As the Blue Jays entered the night 1 1/2 games up over the Yankees in the AL East, the Red Sox, led by the home run ball and starter Joe Kelly, took down the Blue Jays 10-4 Wednesday night at Fenway Park. The Red Sox took two-of-three in the series.
Overall, the team has won 14 of its last 21 games.
“I’m very proud of these guys going 6-3 against some tough teams — the Yankees and the Blue Jays are in a race, they are not letting down, and anytime you come out on top and have that type of homestand, you know you’re doing something right,” interim manager Torey Lovullo said. “These guys, like I’ve been saying, are very engaged. They’re very in the moment. They’re ready for this challenge as we are moving forward to the end of the season. There’s no letup on them. There’s a lot of excitement. It’s fun to watch.”
David Ortiz led the offensive charge with career home run No. 498 in the third inning. It was a three-run home run to dead center field, which gave the Red Sox a 4-0 lead at the time. Mookie Betts homered earlier in the inning for the first Red Sox run of the game.
Ortiz is now two home runs shy of No. 500 and with the team set to depart for nine games on the road, it’s likely the milestone happens away from Fenway.
“I know David has a very special bond with the city,” Lovullo said. “I know it would mean a lot to him to have it done here. But he’s just so professional and just so locked in, it might happen on the road. It’s going to be a great accomplishment no matter where it happens. We’re all behind him, we’re all excited by what he’s done. But the best part about him is you don’t hear him talk about it at all. He just wants to make it about the team and the direction we’re going in right now. It’s honest. We’re watching closely and we’re all pulling for him.”
With the homer, Betts extended his hit streak to a career-long 15 games. In the stretch he’s batting .393 with 10 extra-base hits.
The offense was more than enough for starter Joe Kelly, who won his eighth straight start. The right-hander went 5 2/3 innings, allowing one run on six hits while walking two and striking out five.
|09.09.15 at 9:47 pm ET|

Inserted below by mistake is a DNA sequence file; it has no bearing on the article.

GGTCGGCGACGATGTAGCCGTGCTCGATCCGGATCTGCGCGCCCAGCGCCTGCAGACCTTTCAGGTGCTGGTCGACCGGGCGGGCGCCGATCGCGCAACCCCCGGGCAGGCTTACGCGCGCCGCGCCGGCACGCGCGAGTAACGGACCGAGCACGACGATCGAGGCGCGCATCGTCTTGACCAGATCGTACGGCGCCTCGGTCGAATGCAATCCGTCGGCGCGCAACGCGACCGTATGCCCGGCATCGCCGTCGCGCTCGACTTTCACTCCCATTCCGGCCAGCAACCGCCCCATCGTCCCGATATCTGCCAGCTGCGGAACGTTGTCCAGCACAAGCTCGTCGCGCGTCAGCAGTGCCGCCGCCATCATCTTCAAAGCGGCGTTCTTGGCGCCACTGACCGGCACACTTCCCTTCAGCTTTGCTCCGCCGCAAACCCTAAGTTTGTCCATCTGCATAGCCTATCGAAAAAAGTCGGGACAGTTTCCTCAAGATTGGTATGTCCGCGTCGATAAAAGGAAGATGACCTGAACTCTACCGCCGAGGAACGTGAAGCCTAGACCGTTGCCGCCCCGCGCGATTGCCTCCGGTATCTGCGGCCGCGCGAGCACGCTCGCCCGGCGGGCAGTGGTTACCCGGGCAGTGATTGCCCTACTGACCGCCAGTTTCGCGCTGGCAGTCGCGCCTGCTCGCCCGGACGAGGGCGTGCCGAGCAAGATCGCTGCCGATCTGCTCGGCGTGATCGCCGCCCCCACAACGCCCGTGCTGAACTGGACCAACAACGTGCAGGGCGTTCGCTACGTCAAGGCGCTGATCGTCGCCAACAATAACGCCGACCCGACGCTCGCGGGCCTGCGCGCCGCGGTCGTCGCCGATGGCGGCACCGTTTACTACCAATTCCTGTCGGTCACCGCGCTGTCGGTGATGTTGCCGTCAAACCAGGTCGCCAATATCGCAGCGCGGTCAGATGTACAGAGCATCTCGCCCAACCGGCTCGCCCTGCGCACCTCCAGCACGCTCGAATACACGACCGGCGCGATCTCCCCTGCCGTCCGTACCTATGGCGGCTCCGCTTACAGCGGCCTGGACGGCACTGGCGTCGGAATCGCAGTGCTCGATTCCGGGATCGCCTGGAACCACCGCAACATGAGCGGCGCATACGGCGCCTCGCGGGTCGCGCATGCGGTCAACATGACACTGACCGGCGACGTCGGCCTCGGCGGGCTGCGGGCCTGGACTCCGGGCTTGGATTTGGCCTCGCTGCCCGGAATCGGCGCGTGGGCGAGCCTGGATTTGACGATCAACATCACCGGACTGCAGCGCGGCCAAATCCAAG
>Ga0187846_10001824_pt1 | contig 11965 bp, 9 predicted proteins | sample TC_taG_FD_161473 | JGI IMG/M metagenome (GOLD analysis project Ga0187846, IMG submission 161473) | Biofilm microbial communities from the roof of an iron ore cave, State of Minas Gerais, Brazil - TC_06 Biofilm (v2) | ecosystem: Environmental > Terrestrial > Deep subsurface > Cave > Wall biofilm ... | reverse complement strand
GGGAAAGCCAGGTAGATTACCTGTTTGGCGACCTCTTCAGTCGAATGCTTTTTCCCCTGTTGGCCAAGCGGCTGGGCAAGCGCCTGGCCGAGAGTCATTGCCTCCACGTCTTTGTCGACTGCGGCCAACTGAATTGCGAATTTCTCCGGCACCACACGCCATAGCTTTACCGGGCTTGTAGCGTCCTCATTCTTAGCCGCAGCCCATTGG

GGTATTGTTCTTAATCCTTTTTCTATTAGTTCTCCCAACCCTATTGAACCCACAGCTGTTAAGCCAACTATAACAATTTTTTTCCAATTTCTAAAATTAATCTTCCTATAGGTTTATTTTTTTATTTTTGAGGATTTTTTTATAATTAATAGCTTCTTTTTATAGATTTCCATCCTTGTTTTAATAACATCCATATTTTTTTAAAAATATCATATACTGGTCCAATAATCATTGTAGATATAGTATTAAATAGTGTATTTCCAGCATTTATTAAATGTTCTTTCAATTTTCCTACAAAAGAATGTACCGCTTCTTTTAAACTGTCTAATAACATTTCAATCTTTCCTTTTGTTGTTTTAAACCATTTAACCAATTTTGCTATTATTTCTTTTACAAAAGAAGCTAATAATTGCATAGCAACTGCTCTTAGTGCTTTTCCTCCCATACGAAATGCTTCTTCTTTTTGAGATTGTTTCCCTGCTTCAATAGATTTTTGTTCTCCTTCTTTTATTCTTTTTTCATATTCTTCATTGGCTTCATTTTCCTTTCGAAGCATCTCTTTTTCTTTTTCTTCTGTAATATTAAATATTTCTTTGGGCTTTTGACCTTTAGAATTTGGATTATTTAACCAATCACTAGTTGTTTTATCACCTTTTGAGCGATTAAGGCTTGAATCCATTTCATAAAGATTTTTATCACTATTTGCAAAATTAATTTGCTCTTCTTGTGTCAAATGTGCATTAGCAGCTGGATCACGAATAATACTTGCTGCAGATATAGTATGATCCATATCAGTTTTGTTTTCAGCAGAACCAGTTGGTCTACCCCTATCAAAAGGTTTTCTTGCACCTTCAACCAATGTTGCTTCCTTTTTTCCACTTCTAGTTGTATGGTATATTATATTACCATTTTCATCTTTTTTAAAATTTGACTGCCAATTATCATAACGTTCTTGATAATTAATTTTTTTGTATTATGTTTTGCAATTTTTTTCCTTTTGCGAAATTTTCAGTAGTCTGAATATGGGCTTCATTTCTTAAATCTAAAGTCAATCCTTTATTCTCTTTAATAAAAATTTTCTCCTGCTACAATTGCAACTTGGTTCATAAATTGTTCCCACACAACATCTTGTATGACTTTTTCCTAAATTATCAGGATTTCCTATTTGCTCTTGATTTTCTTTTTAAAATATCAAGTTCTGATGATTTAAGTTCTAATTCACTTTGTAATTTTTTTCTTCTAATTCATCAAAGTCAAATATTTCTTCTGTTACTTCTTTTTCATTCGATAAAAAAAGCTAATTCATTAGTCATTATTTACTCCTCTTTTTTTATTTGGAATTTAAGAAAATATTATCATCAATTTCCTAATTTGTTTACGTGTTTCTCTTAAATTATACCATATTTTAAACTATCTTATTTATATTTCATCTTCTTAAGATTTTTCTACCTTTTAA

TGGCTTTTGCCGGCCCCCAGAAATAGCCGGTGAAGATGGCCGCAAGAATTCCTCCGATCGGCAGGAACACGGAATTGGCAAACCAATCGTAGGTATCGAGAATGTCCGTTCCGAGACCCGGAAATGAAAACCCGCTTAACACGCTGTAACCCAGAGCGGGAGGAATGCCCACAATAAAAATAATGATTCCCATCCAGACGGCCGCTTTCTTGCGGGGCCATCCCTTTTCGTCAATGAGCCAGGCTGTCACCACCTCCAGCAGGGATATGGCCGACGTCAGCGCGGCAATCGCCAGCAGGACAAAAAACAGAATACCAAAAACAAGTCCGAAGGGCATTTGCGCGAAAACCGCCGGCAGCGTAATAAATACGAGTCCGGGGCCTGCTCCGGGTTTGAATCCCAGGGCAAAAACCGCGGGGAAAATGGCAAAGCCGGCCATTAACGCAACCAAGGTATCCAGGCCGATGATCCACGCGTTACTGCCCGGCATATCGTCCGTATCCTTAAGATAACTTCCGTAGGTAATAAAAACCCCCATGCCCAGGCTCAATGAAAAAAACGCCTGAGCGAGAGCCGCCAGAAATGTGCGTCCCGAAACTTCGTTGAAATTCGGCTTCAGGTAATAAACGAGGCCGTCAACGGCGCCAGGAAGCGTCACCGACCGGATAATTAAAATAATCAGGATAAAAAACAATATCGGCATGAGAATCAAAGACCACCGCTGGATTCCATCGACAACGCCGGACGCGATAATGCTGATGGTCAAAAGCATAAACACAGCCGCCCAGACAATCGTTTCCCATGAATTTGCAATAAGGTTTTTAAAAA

Red Sox third baseman Pablo Sandoval left Wednesday’s game with the Blue Jays prior to the start of the sixth inning with what the team announced as mid-back tightness.
Sandoval was 1-for-3 with an RBI as the Red Sox were leading the Jays 10-1 when he left the game.
The third baseman has been dealing with back issues of late, missing a few games over the weekend with the same injury after being scratched Friday.
Following the game interim manager Torey Lovullo said it was for precautionary reasons.
“He started to tighten up a little bit But the therapy he received since coming out of the game, he’s feeling much better,” he said.
|09.09.15 at 9:06 pm ET|
Even though the Red Sox‘ minor league season has ended at all levels, that doesn’t mean the season is completely over.
The Fall Instructional League will get underway in a few weeks in Fort Myers, Florida and it will be a chance for some of the younger Red Sox prospects to continue to develop.
The youngest up-and-coming prospect, Anderson Espinoza will be one of the pitchers after the 17-year-old was promoted to Single-A Greenville last week after the Gulf Coast League ended.
For the season between the Dominican Summer League, Florida Gulf Coast League and Single-A Greenville, Espinoza had a 1.23 ERA over 58 1/3 innings of work to go along with 65 strikeouts. He was kept on a strict four-inning limit.
“I think he handled himself well in his one start,” Red Sox minor league pitching coordinator Ralph Treuel said. “Unfortunately, it was only one start for him up there. He’ll take a couple weeks off and then he’ll go to the Instructional League.”
Michael Kopech is the other big name pitcher who is scheduled to pitch. The 19-year-old is most known for being suspended 50 games in mid July for testing positive for Oxilofrine, a stimulant in violation of the Minor League Drug Prevention and Treatment Program.
In his 16 games with Greenville this year, he went 4-5 with a 2.63 ERA and totaled 70 strikeouts in 65 innings.
“You have to rank him right up there with our top guys,” Treuel said. “I think a good thing was he was able to work in Fort Myers, he was able to work on the changeup and we’ll continue to monitor the progress in the Florida Instructional League and he’ll be a guy that we can extend out. He’s not going to be the normal two-inning guy, we’ll be able to stretch him out because he hasn’t logged many innings this year. He may be a guy that we can get up to four or five innings like we did with Brian Johnson a few years ago to make up some innings.”
Other pitchers scheduled to throw in the Fall Instructional League include 2015 draft picks Logan Allen and Travis Lakins.